Banking in the Age of Innovation. Uh-Oh…

by Jack Milligan

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I believe there is a strand of conventional thinking (I hesitate to call it wisdom) that considers banking to be a highly regulated industry offering little opportunity to innovate. I would agree that JPMorgan Chase & Co. would be restricted from, say, buying Google because of prohibitions built into the Bank Holding Co. Act of 1956 that forbid banks from engaging in non-banking activities. (Of course, with a market capitalization of approximately $362 billion, Google would be more likely to acquire JPMorgan, whose market cap is a mere $243 billion.) The definition of what constitutes a “non-banking activity” has been stretched down through the years by subsequent federal legislation (banks are permitted to own securities firms and insurance companies, for example), but clearly a community bank would not be permitted to acquire a local car dealership because it wanted the inside track on offering auto loans to the dealership’s customers.

Building a Culture of Innovation

But there are still plenty of opportunities to experiment within banking’s permissible range of activities. Earlier this month my colleague at Bank Director magazine, managing editor Naomi Snyder, wrote about Wells Fargo & Co.’s Startup Accelerator program in which the big San Francisco-based bank makes investments of up to $500,000 in early stage technology companies that are developing ideas Wells Fargo might eventually want to incorporate into one of its own businesses. In addition to the funding, companies that have been accepted into the program are mentored by one of Wells Fargo’s many business units for six months. In effect, the business unit is a product development guinea pig. Wells also takes a small investment stake in the companies, although Bank Holding Company Act restrictions limit these to less than 5%.

In September of last year, I wrote about a program at Bank of New York Mellon Corp. where the bank also tries to encourage innovation, but in this case among its own workforce. In 2009, the company established a pilot program to review ideas submitted by its 10,000 employees. That first year the bank received over 1,000 ideas that generated about $165 million in pretax profit. The program has grown even larger since then – it now includes several elimination rounds with the finalists traveling to the company’s New York headquarters to make a five-minute pitch to a panel of judges. The winners receive both a cash award and the opportunity to leave their current jobs and join a company-run incubator where they get the chance to develop their idea to operational readiness. Since 2009, the program has generated over 13,000 innovation ideas.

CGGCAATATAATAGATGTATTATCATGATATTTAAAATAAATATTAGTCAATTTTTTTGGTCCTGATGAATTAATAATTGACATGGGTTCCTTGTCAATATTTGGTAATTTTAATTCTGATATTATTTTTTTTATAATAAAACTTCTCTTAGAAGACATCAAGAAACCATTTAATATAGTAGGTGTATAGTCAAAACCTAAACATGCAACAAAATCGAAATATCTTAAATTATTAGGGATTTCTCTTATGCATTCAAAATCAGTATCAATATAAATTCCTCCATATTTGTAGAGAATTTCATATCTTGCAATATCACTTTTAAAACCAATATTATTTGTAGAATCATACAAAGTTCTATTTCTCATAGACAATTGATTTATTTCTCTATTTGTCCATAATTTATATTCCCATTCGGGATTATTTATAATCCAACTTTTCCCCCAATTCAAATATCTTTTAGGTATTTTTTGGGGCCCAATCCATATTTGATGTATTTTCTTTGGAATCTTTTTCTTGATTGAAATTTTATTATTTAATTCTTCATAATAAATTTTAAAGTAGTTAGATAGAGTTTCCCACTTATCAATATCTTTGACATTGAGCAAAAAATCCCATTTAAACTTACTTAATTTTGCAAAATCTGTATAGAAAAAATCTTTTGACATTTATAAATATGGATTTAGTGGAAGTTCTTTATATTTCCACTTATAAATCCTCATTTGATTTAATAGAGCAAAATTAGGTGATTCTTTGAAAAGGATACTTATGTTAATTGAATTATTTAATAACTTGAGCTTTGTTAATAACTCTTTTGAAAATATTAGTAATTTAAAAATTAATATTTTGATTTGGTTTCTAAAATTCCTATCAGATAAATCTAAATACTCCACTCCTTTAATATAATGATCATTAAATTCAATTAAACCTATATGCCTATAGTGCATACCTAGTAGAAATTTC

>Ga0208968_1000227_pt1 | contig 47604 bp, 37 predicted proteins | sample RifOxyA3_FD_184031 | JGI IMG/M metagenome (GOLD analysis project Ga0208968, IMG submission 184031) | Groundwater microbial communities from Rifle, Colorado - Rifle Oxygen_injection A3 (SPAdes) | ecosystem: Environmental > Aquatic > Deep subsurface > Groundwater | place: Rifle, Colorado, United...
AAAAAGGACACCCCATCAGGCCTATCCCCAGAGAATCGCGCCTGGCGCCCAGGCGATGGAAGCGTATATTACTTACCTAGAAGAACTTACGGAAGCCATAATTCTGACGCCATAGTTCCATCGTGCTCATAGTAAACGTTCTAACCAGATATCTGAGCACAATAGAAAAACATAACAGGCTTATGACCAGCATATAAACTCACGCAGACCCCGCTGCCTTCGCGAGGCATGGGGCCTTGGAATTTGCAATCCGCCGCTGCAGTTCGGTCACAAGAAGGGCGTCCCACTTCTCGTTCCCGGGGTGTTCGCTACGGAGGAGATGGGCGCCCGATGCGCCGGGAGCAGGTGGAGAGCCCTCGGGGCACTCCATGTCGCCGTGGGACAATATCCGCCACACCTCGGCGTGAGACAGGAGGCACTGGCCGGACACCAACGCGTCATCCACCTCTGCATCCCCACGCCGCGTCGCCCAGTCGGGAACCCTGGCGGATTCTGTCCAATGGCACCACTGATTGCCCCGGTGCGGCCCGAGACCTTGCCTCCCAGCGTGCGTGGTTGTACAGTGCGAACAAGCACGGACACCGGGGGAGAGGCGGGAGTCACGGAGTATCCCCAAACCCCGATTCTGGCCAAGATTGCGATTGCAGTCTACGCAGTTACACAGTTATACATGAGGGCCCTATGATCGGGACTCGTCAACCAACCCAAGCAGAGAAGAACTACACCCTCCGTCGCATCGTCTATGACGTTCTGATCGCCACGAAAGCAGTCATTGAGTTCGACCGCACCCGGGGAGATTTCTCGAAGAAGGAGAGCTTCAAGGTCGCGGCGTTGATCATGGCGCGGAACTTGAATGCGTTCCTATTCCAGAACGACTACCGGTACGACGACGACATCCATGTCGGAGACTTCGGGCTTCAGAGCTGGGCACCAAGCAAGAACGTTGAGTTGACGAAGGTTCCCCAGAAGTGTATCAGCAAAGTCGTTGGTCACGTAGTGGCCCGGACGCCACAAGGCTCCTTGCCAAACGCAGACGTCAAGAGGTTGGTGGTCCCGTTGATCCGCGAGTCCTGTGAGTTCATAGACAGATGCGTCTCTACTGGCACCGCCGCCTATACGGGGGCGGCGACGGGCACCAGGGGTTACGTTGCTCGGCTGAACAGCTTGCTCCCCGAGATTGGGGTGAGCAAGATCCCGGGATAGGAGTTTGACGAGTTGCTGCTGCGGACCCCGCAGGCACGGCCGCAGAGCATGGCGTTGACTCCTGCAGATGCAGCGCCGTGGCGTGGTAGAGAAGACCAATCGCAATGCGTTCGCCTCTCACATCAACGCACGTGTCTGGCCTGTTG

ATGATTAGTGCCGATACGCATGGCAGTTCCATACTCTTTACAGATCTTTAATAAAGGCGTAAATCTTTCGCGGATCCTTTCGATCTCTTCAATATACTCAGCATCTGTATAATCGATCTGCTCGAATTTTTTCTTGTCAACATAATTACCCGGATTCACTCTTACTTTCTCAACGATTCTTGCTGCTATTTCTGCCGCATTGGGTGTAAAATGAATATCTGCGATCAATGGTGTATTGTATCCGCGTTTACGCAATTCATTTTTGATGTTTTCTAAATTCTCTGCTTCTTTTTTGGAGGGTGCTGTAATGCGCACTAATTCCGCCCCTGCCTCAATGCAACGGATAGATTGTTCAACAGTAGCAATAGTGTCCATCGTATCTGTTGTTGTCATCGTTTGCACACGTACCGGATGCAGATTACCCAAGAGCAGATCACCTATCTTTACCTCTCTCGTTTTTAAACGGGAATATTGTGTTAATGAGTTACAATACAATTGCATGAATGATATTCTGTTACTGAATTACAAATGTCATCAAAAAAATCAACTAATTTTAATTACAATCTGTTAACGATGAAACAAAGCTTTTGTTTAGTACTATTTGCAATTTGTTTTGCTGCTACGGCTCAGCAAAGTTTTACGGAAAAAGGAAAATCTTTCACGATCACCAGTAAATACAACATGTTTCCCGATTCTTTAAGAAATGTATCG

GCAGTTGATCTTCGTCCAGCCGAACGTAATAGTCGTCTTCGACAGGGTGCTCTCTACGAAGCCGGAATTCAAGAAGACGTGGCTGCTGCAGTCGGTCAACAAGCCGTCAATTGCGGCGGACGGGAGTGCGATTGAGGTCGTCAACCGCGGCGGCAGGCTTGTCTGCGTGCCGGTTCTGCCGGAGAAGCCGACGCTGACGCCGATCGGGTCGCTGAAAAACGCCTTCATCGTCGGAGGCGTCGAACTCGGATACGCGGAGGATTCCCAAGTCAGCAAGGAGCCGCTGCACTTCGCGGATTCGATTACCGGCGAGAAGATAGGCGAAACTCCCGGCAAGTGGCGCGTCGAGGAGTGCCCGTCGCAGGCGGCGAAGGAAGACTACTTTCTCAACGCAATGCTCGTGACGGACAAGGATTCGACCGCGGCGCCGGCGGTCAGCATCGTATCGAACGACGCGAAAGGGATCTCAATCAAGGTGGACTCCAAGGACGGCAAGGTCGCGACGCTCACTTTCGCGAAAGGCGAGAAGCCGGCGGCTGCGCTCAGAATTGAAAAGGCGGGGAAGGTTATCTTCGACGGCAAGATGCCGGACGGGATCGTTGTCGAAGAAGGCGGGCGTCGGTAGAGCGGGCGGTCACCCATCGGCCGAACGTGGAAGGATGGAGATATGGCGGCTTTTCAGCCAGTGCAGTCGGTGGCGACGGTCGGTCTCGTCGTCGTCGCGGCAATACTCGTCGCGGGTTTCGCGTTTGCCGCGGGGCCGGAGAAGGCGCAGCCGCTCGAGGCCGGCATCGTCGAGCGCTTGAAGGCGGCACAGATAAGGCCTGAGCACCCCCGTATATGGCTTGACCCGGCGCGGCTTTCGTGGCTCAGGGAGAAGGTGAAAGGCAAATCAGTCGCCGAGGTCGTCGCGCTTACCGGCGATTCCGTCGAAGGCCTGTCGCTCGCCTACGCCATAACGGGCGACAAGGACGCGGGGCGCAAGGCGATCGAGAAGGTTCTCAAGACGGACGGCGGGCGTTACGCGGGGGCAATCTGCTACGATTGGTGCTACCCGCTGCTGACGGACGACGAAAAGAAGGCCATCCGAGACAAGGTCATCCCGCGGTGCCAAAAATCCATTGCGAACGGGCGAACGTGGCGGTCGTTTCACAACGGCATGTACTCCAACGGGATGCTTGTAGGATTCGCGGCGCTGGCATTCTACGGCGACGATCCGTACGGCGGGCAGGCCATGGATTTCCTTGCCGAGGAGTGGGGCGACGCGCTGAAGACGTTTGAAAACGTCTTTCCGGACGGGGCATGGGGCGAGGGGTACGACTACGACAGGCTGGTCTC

Of course, Wells Fargo and Bank of New York Mellon are large organizations with enough resources to spend freely on this kind of activity. Or at least, that’s probably the excuse that many smaller institutions would use to explain why they don’t have the time or money to innovate. Except that they do, on an appropriate scale. I’ll point to one area that is exploding with innovation right now – mobile banking. The cellular phone could very well end up having an even greater impact on banking than the Internet did a couple of decades ago. In January 2014, the usage of all mobile devices exceeded personal computer usage over the Internet for the first time. Many financial technology companies are using smart phone apps to crowd into the payments space and peel off market share from traditional banks that have been slow to embrace the mobile revolution.

Can you guess which U.S. bank was the first to offer mobile phone picture bill pay? The answer is First Financial Bankshares Inc. in Abilene, Texas. With $5.8 billion in assets, First Financial is not exactly a small community bank – but it’s not $1.7 trillion asset Wells Fargo, either. At Bank Director’s recent Bank Board Growth & Innovation Conference in New Orleans, Dave DeFazio, a partner at the consulting firm StrategyCorps, gave a fascinating presentation on how banks can increase customer usage and build loyalty by including a wide range of popular consumer apps in their basic mobile banking offering. This struck me as a no-brainer because it doesn’t cost much and puts the bank at the front edge of the most important development in retail and small business banking over the last 20 years.

I wrote in my last blog – “Beware the Fintech Raptors” – about the emerging financial technology companies (hence the term fintech) that are beginning to challenge traditional banks in many of their core lending and payments markets. Innovation is to these companies what flight is to a raptor: It’s what they were born to do. Traditional banks need to pay attention to what these new fintech companies are up to and find ways of competing with them in the innovation arms race. There is still value in a bank charter, but that value could decline over time if traditional banks allow themselves to become the equivalent of an Internet dial-up service in this new Age of Innovation.